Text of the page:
Torr Head Stories III

Neolithic Passage Tomb

Taking in a flower meadow, foreground, coaster sheep pastures, the photograph, below, looks north from Torr Head. The high hill, midground, is Greenanmore, notable for a the largest passage tomb of the Antrim Glens. Locally known as “Barrach’s Tomb,” for the Red Branch knight of the 1st Century AD fort on Torr Head, tree ring research of the mid-20th Century dates these tombs in the neolithic The hilltop passage tomb was an ancient relic when the mortar of Barrach’s Torr Head fort was drying.

When I enlarge the original photograph, visible on the ridge is a decommissioned Cold War listening post, the tomb is near that. The distant land across the North Channel water is Rathlin Island.

Click photograph for a larger view. To do this from WordPress Reader, you need to first click the title of this post to open a new page.

Click me for the first post of this series.

Click me for an earlier post “View South from Torr Head and North from Torcorr Townland.”

Copyright 2020 All Rights Reserved Michael Stephen Wills

Torr Head Stories I

Mysterious Barrach, Knight of the Red Branch

Tor in Irish is a steep rocky height. Likewise, Corr means odd, uneven, rounder, convex, curved, peaked, projecting, smooth. Combined Torcorr is the townland where we stopped on the Torr Road, halted by our wonder at this sight.

In the distance, Torr Head projects into North Channel, the closest land to Scotland. Following the coast, the cliffs in front of Torr Head are home to numerous sea birds such as Fulmars (family Procellariidae) nad Oystercatchers (family Haematopodiadae). Along the rock beaches next Eider Ducks (genus Somateria). You might see the Common Buzzard (species Buto buteo).

Click photograph for a larger view. To do this from WordPress Reader, you need to first click the title of this post to open a new page.

Click me for an earlier Torr Head post “A Bit About Torr Head.”

In the following photograph Torr Head seen from immediately above. I stand on the ancient site of Barrach’s fort, a knight of the Red Branch. After some internet research I cannot find another reference to this knight, other than the information placard on Torr Head.

Here is a slideshow of this post’s photographs. To visit from WordPress Reader, you need to first click the title of this post to open a new page. .
Copyright 2020 All Rights Reserved Michael Stephen Wills

View South from Torr Head and North from Torcorr Townland

Facing Views

Standing on Torr Head the sights, every direction, overwhelmed the senses. With the camera I was able to capture views even today are coming into my understanding.

In this view south, Torcorr Townland coastal ridge runs down to the North Channel at Runabay Head. There are two bays, the nearest Portaleen Bay, between the dark, unnamed, point and Runabay Head is Loughan Bay.

Click photograph for a larger view. To do this from WordPress Reader, you need to first click the title of this post to open a new page.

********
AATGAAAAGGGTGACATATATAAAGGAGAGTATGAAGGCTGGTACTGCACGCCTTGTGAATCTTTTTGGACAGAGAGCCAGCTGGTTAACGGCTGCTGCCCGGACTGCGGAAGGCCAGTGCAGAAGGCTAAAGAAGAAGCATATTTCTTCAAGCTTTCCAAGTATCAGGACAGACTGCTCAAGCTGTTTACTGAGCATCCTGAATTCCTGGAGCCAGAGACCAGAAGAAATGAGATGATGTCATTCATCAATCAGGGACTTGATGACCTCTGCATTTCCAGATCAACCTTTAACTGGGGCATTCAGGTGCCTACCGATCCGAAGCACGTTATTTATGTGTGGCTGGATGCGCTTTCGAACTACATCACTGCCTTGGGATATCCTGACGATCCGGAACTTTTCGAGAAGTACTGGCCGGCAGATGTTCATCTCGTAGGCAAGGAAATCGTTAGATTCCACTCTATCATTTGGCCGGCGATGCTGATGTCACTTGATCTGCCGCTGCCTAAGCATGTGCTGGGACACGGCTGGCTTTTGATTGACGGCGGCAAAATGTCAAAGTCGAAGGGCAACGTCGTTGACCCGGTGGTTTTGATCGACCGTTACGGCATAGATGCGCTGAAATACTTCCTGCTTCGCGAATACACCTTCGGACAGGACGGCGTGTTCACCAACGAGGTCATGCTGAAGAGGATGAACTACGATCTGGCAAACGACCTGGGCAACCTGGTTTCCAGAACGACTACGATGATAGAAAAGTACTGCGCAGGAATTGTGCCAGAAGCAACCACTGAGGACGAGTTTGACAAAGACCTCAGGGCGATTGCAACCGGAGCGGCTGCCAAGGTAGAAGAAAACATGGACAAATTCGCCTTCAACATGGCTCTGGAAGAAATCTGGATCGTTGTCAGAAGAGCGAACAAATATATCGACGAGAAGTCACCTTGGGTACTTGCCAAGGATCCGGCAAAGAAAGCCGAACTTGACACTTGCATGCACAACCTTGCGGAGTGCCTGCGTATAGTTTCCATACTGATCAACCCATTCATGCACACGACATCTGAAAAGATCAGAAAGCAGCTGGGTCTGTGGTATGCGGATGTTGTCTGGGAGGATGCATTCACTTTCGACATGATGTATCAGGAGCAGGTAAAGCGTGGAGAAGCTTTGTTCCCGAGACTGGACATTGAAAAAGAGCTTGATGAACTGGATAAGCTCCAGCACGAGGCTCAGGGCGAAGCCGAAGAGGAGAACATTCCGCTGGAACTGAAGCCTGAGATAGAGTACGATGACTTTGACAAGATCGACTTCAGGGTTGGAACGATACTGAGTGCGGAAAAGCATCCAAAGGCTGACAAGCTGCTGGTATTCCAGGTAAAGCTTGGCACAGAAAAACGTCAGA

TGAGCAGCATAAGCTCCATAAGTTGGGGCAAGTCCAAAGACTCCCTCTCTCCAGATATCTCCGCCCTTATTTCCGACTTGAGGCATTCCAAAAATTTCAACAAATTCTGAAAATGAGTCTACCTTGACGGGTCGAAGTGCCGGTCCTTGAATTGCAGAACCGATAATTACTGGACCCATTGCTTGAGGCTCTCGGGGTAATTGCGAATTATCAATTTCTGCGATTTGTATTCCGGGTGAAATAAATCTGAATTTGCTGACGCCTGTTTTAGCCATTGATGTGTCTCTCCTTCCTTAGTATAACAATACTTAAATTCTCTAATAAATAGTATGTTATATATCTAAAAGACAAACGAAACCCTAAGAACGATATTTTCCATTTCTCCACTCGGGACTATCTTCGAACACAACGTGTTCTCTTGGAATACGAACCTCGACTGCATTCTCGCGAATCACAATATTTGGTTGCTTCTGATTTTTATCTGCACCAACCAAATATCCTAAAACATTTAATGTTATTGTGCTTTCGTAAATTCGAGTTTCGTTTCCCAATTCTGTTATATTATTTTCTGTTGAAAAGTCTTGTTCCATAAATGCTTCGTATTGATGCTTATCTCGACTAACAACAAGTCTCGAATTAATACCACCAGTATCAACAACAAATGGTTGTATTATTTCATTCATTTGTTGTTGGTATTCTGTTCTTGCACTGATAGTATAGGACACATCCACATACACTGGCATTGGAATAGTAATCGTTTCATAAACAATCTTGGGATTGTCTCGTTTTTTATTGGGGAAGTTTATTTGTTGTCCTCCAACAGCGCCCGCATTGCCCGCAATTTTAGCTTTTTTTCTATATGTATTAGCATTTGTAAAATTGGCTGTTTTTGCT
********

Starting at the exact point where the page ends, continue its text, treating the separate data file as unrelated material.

See this post for a description of the foreground wildflowers.

Tor in Irish is a steep rocky height. Likewise, Corr means odd, uneven, rounder, convex, curved, peaked, projecting, smooth. Combined, Torcorr is the townland where we stopped on the Torr Road, halted by our wonder at this sight. This photograph looks toward the vantage from which the previous photograph was taken, Torr head.

In the distance, Torr Head projects into North Channel, the closest land to Scotland. Following the coast, the unnamed point in front of Torr Head is home to numerous sea birds such as Fulmars (family Procellariidae) nad Oystercatchers (family Haematopodiadae). Along the rock beaches next Eider Ducks (genus Somateria). You might see the Common Buzzard (species Buto buteo).

The curved bay is named Loughan, above it are ruins of cottages emptied by Irish emigration.

Here is a slideshow of this post’s photographs. To visit from WordPress Reader, you need to first click the title of this post to open a new page. .
Copyright 2020 All Rights Reserved Michael Stephen Wills

Torr Head Crooked Horizon Problem 4

What solutions do you see? Please post your solutions in comments. Thank You

A third technique to solve a tilted horizon, first described this post, is the counterpoint to the second technique and a variation of the first technique. Instead of building out, this solution is to crop the blank space also removing a portion of the image.

Here is a Photoshop screen capture from just before the crop is executed. The grid of fine lines is the Crop tool. For example, on the upper right corner a portion of Rathlin Island, the water, a slice of land are removed along with the blank portion.

Note from the Photoshop screen capture, the blank space along the upper margin is NOT removed. To do so will ruin the composition, the top of the hill on the upper left would be removed. Instead, I used the second technique to copy the sky over the blank portion left after cropping.

Click photograph for a larger view. To do this from WordPress Reader, you need to first click the title of this post to open a new page.

The second solution post describes how copying content onto the blank space can cause duplication of image features. In the above example, I need to perfect the image, modifying the clouds OR perfect the copy process to avoid the duplication.

The end result is a view of wildflower meadow, foreground, coastal sheep pastures running up the high hill. Named Greenanmore, the hill is a site notable for a neolithic passage tomb. The distant land across the North Channel water is Rathelin Island.

See this post for a description of the foreground wildflowers.

Here is a slideshow of the corrected images of this series. To visit from WordPress Reader, you need to first click the title of this post to open a new page.
Copyright 2020 All Rights Reserved Michael Stephen Wills